First Minister Nicola Sturgeon has said she fully expects NHS Tayside to take on the recommendations of a mental health report which are currently being “ignored”.
Labour leader Richard Leonard raised the concerns of family members and the lead consultant involved in the independent review of mental health services in Tayside during first minister’s questions.
Dr David Strang, who chaired the report, made a single recommendation that services across Tayside should not be centralised.
The Courier reported earlier this week that the health board had effectively ignored Dr Strang’s plea and was carrying on with plans to bring them together in Dundee.
Mr Leonard said: “Not only has NHS Tayside failed to carry out that review. Worse still, the board is pressing ahead with the centralisation of services.
“This is an independent inquiry set up because of the deep concerns of families who have lost their loved ones through suicide. Why is there no urgency? And why is the sole recommendation so far of this independent inquiry being wilfully ignored?”
Mr Leonard quoted David Ramsay’s niece Gillian Murray, who told the Scottish Labour leader: “NHS Tayside refuse to listen, they refuse to change, they are being allowed to carry on, business as usual. Things are getting worse at NHS Tayside, not better.”
Ms Sturgeon said: “Let me be very clear, when an independent inquiry makes recommendations, it’s the expectation of me and of the Scottish Government they are fully taken account of by NHS boards and I would expect NHS Tayside to take account of the recommendations made by David Strang.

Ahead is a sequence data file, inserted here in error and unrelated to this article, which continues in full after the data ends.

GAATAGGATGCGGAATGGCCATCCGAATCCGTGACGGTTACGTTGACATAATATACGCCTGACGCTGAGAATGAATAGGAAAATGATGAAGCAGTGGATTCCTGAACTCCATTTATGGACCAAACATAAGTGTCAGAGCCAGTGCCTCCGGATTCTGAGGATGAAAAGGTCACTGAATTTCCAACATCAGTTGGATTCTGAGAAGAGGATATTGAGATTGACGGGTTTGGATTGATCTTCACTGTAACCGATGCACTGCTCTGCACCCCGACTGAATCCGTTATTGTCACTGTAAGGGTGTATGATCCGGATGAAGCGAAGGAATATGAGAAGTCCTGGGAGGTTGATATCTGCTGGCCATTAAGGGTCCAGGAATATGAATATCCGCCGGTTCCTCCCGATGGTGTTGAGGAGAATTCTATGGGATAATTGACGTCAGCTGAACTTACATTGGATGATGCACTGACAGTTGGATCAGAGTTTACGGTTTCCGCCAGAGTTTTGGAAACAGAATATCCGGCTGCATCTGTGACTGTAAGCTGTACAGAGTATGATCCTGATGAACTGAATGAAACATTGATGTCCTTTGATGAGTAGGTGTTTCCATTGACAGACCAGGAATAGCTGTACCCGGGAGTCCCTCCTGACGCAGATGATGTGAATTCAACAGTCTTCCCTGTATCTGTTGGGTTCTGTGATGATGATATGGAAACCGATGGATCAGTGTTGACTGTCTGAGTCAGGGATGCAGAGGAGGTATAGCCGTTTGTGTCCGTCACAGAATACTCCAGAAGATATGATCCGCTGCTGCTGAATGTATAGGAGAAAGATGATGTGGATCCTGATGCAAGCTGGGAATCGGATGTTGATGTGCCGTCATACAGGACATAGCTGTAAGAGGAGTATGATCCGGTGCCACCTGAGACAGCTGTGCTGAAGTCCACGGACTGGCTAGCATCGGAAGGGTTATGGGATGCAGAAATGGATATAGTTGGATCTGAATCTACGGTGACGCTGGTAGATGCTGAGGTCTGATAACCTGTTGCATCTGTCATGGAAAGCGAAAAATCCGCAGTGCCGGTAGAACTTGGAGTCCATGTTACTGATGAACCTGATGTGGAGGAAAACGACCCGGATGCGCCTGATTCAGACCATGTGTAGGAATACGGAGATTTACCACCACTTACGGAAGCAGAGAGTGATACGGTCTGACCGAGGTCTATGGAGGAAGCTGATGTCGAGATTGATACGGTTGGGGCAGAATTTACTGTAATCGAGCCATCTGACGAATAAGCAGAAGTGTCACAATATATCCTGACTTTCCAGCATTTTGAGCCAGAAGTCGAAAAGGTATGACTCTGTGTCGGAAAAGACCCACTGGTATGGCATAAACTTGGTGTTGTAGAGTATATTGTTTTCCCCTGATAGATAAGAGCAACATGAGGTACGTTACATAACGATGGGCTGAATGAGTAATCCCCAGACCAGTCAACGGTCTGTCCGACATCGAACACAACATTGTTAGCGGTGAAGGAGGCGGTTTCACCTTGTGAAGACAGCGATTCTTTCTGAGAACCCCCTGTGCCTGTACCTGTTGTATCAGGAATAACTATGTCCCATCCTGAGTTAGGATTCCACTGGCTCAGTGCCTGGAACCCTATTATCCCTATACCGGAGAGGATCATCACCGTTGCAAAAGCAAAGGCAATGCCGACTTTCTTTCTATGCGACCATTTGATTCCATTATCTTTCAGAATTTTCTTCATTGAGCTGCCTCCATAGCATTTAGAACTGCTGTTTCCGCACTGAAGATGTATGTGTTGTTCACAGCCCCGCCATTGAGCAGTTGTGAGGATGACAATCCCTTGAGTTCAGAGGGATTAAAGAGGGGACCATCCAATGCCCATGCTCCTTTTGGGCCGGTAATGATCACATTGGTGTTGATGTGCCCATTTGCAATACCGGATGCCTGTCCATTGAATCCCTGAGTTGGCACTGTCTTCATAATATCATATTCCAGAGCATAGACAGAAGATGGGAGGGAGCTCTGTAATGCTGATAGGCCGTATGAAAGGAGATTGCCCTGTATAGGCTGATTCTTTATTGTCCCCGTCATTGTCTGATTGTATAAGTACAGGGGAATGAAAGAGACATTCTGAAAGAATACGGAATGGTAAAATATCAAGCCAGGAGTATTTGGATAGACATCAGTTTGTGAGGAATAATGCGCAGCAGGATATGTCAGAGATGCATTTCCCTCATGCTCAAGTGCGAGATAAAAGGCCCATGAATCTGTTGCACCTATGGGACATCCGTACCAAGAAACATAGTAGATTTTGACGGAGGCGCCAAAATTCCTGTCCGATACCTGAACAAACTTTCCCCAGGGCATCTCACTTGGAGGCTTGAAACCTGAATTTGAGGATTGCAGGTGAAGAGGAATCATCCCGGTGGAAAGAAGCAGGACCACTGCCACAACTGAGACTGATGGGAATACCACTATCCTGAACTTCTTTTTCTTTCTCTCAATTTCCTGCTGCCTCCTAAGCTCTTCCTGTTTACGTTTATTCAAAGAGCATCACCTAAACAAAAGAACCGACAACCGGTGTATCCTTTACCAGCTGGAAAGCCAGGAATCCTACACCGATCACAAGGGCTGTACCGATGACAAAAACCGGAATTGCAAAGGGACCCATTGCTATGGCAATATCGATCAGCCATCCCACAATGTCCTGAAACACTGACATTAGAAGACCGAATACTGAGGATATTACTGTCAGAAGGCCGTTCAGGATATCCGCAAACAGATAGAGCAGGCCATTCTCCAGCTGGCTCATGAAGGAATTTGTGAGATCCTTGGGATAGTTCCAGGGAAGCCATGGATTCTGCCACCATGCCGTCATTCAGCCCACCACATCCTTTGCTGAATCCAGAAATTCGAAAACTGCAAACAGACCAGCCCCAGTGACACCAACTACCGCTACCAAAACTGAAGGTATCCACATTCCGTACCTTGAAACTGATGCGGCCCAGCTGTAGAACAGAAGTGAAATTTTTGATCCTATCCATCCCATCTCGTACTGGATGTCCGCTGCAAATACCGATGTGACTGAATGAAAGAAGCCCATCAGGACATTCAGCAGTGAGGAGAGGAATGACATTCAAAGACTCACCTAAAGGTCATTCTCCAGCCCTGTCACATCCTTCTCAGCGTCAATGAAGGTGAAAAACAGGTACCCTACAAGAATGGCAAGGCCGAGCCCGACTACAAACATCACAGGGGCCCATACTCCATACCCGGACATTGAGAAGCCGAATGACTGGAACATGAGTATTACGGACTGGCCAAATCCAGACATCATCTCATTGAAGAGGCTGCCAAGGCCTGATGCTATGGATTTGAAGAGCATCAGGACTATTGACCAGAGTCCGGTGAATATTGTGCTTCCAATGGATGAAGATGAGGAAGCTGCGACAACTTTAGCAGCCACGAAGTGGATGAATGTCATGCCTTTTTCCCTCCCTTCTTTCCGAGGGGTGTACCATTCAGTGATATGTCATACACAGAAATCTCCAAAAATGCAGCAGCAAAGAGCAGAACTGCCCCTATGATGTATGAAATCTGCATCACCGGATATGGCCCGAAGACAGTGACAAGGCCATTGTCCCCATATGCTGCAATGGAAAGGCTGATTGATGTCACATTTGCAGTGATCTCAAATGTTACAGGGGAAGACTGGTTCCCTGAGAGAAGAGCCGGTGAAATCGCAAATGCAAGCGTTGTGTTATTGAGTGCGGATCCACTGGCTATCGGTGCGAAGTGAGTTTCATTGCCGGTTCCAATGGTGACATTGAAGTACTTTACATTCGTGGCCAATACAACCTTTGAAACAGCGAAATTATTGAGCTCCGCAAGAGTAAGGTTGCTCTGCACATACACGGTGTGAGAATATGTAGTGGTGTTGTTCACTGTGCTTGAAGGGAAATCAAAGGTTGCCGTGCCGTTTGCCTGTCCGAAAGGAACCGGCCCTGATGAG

“It is my expectation health boards properly take account of recommendations like this one in the decision-making processes that they are required to undertake.
“I will certainly consider carefully the points that were raised by Richard Leonard today.
“It’s important that we listen to the lived experience of patients and of their relatives, and to do that in good faith and in all sincerity.”
Ms Sturgeon said arrangements were being put in place for Health Secretary Jeanne Freeman to meet Mr Ramsay’s family and others who called for the initial inquiry.
Dr David Strang, who is finalising his exhaustive study of local mental health services, has spoken of his frustration that his call for a wider, more comprehensive review has not been heeded.
He was appointed to lead an independent inquiry after pressure from families who claimed their loved ones had taken their own lives over issues at Carseview.
Dr Strang, a former prison inspector, said in an interim report released in May that proposals to centralise services at the Dundee unit should not go ahead before a wider review is carried out.
Gordon Paterson, Chief Officer of the Perth and Kinross Health and Social Care Partnership, which is responsible for mental health services, said: “The continued implementation of the approved Mental Health and Learning Disability Service Redesign Programme was agreed following discussion at the Perth and Kinross Health and Social Care Partnership Integration Joint Board (IJB) on September 27.
“The interim report of the independent inquiry made a recommendation which we have taken into account, however the IJB considered the suspension of the current design programme would introduce risks to patient safety and compromise clinical care and it determined that the redesign should continue.
“The Independent Inquiry into Mental Health Services in Tayside has yet to publish its final report and any recommendations the Inquiry makes will be fully considered in future service improvement and strategic planning.”